Equestrian Life
The end of an era

Emma Pigeon at State 2© Paul Smith Photography 

© Paul Smith Photography

By Emma Pidgeon

The time has come, a time that seemed such a distant concept when I first started. For me, pony club is finished, I’ve been handed my pen (despite a hearty campaign to give last year riders rugs, just this once!). I won’t be competing in any more state events at Pony Club, that should not be mistaken for ‘I won’t be involved in pony club’ or ‘I won’t give up every spare moment to coach, organise or generally work my butt off for pony club’. Unfortunately for my beautiful fiancé, I will continue to be heavily involved in the organisation that has given me so much.

It was a confronting moment, walking back to the stables after the show jumping round of the State ODE in Maryborough. I was glad to finish with clear cross country and show jumping rounds, adding only a few time penalties to my dressage score (those damn speeding fines). However, the result of the event was fairly irrelevant. Of course a rug (or at least a ribbon) would have been perfect; I was finished. This was my time of quiet reflection. To really look at the people who have given up countless weekends to coach me over the years, to organise events I have ridden at and people who shaped me, by simply being around.

My first ever pony club experience was dancing around the kitchen as Mum told me she had found someone to take my horse to pony club for me. It was just a rally, which I now take completely for granted. I was completely ecstatic. My mum of course was instrumental in my early years in pony club begging, and borrowing (stopping short of theft) to get my horse a lift to pony club.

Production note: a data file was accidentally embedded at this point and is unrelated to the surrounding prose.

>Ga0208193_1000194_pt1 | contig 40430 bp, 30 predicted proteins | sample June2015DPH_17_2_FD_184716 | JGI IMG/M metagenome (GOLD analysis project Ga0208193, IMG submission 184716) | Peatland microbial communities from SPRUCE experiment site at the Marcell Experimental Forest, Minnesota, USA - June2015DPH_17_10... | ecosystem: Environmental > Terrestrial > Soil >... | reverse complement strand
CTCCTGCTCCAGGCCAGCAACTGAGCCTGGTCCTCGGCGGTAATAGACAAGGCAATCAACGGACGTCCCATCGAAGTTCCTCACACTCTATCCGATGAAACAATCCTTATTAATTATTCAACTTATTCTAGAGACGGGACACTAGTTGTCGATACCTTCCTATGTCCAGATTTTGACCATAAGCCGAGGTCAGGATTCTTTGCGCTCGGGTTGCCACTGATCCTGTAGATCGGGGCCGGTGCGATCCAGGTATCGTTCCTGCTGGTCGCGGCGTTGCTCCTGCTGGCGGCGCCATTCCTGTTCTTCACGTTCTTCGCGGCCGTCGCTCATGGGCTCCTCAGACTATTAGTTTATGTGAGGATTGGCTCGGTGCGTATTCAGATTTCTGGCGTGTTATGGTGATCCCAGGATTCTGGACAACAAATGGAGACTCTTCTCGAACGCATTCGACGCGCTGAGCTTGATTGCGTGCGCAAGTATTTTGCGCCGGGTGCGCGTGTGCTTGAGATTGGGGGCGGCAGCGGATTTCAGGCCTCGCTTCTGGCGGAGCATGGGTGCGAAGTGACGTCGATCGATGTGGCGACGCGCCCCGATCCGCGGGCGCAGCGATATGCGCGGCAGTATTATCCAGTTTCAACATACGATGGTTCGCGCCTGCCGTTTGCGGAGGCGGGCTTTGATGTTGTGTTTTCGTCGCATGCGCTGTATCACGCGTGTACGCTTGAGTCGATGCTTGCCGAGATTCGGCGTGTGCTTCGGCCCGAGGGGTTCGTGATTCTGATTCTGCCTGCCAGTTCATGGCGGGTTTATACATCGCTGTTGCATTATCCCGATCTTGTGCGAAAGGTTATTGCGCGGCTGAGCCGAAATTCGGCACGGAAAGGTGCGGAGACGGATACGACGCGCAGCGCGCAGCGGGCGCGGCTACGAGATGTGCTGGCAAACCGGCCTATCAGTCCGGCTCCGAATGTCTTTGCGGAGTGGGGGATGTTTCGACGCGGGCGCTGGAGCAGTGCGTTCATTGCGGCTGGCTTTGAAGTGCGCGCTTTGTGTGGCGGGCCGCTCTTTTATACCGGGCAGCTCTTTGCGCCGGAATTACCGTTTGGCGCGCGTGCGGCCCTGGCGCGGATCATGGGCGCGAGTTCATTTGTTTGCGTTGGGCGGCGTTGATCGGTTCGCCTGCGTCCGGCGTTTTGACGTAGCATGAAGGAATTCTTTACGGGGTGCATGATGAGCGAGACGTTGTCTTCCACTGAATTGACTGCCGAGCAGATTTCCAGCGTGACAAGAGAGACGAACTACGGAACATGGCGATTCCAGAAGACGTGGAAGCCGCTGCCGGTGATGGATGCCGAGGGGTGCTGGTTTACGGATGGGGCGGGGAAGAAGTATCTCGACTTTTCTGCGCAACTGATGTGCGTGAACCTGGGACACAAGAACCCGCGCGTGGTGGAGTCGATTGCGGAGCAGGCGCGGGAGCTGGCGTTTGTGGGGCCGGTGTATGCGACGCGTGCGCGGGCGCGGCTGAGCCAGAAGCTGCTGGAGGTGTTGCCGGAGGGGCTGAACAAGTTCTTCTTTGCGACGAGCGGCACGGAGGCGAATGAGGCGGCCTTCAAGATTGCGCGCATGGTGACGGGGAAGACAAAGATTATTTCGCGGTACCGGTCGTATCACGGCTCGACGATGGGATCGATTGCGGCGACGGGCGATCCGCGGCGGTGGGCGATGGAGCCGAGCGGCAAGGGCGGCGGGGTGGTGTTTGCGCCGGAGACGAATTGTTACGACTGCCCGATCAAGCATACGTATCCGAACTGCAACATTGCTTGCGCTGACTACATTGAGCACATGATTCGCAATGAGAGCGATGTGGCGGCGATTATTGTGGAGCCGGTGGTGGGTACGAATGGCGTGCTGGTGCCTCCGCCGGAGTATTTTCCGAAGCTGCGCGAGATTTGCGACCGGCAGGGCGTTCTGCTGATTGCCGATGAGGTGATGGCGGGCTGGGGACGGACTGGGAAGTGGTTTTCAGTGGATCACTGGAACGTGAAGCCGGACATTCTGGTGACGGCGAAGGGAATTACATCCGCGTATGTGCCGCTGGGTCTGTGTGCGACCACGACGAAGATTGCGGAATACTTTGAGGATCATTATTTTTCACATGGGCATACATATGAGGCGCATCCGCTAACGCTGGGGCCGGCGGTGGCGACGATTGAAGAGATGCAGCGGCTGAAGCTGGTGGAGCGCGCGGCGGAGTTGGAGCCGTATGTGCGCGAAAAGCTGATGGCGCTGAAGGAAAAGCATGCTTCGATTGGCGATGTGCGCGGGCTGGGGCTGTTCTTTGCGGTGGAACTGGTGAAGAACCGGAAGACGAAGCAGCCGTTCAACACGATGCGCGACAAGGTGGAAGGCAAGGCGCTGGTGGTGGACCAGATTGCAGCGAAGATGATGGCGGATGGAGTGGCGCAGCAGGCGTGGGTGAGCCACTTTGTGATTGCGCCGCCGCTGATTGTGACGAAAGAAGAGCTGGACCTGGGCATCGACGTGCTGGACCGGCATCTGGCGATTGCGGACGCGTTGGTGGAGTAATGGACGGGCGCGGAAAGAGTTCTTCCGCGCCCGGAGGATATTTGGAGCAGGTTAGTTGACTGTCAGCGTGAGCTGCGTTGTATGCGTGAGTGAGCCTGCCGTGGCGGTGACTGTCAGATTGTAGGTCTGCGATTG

I won’t make a big list of names, but there are people from, even my very first day at pony club whom I strongly associate with my pony club beginnings. Some are still involved in pony club today as organisers, judges and coaches, in some cases they now have grandkids in the saddle. These people I remember as instructors and as a young rider completely lacked both the ability to thank them properly and to really understand the impact they would have on me.

Emma Pigeon at State © Paul Smith Photography

© Paul Smith Photography

Throughout the years I have travelled many thousands of kilometres in the passenger seat with my mum. I have no doubt that these long hours, coupled with early mornings kept me out of trouble as a teenager. Of course I fought with my mum, but I was never sneaking out to go to parties, because I had to be up at 5am to go to an event. Apparently I was no cup of tea to deal with in the car. Upon arriving in Bundaberg once, mum explained to me that she needed a rest because she had just driven a long way. I questioned why she would need a rest as everyone else had driven just as far that day, “they didn’t do it WITH YOU” was her response.

There are many judges, coaches and organisers who I have looked up to and taught me tips and tricks over the years. No one has been as influential as my current chief-instructor Tracey Camilleri. Tracey has had a mentoring role in my life since I was about 14, sometimes subtly, other times, well, she can’t always be subtle. She has kept me moving in the right direction, as a rider, as an organiser, as a person.

From a non-philosophical point of view, my week at State was mostly smooth sailing. Arthur was pretty tense for the first few tests and I struggled to keep a lid on it. However really came into a league of his own for the eventing. Arthur really impressed me with a nice calm test (FINALLY), following that up with one of the best cross country runs of my life, and finished off with a clear show jumping. Unfortunately, all my gallop training really paid off and I finished up with 4 time penalties for being too fast. I dropped from 5th to 8th place, finishing just a few placings outside the ribbons. The cross country has inspired me to jump up to the next grade to have a last run up at Herbert River in a few weeks before Arthur moves on to a new young rider.

I will surely keep you updated on Arthur’s first Prelim cross country run, as well as the progress of the ‘bay ponies’ (the bay ponies being Kate and Jay, my young horses coming up to replace the old boy).


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© copyright. Equestrian Life. Monday, 6 April 2020